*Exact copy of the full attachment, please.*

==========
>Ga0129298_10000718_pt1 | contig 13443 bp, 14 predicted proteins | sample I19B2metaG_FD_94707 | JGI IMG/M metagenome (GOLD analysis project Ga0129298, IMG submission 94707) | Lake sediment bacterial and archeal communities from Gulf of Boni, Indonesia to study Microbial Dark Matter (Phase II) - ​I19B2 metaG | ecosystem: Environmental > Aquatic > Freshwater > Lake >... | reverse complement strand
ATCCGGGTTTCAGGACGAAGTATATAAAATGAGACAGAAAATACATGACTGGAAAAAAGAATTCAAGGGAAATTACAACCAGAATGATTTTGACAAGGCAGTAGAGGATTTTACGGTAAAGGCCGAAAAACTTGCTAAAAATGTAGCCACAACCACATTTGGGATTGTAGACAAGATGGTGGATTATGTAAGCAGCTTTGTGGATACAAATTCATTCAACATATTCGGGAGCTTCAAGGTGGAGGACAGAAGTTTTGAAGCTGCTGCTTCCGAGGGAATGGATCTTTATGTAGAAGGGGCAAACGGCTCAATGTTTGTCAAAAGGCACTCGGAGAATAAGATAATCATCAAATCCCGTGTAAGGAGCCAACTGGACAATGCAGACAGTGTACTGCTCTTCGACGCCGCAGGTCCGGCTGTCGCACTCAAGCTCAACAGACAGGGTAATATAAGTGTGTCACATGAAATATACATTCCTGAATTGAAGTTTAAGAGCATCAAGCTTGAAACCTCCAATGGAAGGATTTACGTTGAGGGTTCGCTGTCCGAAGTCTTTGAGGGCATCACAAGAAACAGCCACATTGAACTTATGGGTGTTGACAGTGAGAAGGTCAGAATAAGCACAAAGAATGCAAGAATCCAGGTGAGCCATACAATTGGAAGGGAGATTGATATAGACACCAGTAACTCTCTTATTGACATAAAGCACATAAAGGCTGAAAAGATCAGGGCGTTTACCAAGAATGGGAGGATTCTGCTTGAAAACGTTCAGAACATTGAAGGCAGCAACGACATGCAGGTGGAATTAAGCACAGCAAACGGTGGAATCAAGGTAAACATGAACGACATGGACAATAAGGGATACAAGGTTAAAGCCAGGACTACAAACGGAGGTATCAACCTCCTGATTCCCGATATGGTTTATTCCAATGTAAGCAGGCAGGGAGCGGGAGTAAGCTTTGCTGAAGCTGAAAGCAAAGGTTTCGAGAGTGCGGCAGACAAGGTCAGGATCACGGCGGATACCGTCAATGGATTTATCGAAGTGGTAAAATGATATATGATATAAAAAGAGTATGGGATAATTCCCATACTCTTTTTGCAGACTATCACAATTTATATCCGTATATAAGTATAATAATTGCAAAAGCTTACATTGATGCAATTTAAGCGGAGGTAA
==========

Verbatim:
>Ga0129298_10000718_pt1 | contig 13443 bp, 14 predicted proteins | sample I19B2metaG_FD_94707 | JGI IMG/M metagenome (GOLD analysis project Ga0129298, IMG submission 94707) | Lake sediment bacterial and archeal communities from Gulf of Boni, Indonesia to study Microbial Dark Matter (Phase II) - ​I19B2 metaG | ecosystem: Environmental > Aquatic > Freshwater > Lake >... | reverse complement strand
ATCCGGGTTTCAGGACGAAGTATATAAAATGAGACAGAAAATACATGACTGGAAAAAAGAATTCAAGGGAAATTACAACCAGAATGATTTTGACAAGGCAGTAGAGGATTTTACGGTAAAGGCCGAAAAACTTGCTAAAAATGTAGCCACAACCACATTTGGGATTGTAGACAAGATGGTGGATTATGTAAGCAGCTTTGTGGATACAAATTCATTCAACATATTCGGGAGCTTCAAGGTGGAGGACAGAAGTTTTGAAGCTGCTGCTTCCGAGGGAATGGATCTTTATGTAGAAGGGGCAAACGGCTCAATGTTTGTCAAAAGGCACTCGGAGAATAAGATAATCATCAAATCCCGTGTAAGGAGCCAACTGGACAATGCAGACAGTGTACTGCTCTTCGACGCCGCAGGTCCGGCTGTCGCACTCAAGCTCAACAGACAGGGTAATATAAGTGTGTCACATGAAATATACATTCCTGAATTGAAGTTTAAGAGCATCAAGCTTGAAACCTCCAATGGAAGGATTTACGTTGAGGGTTCGCTGTCCGAAGTCTTTGAGGGCATCACAAGAAACAGCCACATTGAACTTATGGGTGTTGACAGTGAGAAGGTCAGAATAAGCACAAAGAATGCAAGAATCCAGGTGAGCCATACAATTGGAAGGGAGATTGATATAGACACCAGTAACTCTCTTATTGACATAAAGCACATAAAGGCTGAAAAGATCAGGGCGTTTACCAAGAATGGGAGGATTCTGCTTGAAAACGTTCAGAACATTGAAGGCAGCAACGACATGCAGGTGGAATTAAGCACAGCAAACGGTGGAATCAAGGTAAACATGAACGACATGGACAATAAGGGATACAAGGTTAAAGCCAGGACTACAAACGGAGGTATCAACCTCCTGATTCCCGATATGGTTTATTCCAATGTAAGCAGGCAGGGAGCGGGAGTAAGCTTTGCTGAAGCTGAAAGCAAAGGTTTCGAGAGTGCGGCAGACAAGGTCAGGATCACGGCGGATACCGTCAATGGATTTATCGAAGTGGTAAAATGATATATGATATAAAAAGAGTATGGGATAATTCCCATACTCTTTTTGCAGACTATCACAATTTATATCCGTATATAAGTATAATAATTGCAAAAGCTTACATTGATGCAATTTAAGCGGAGGTAA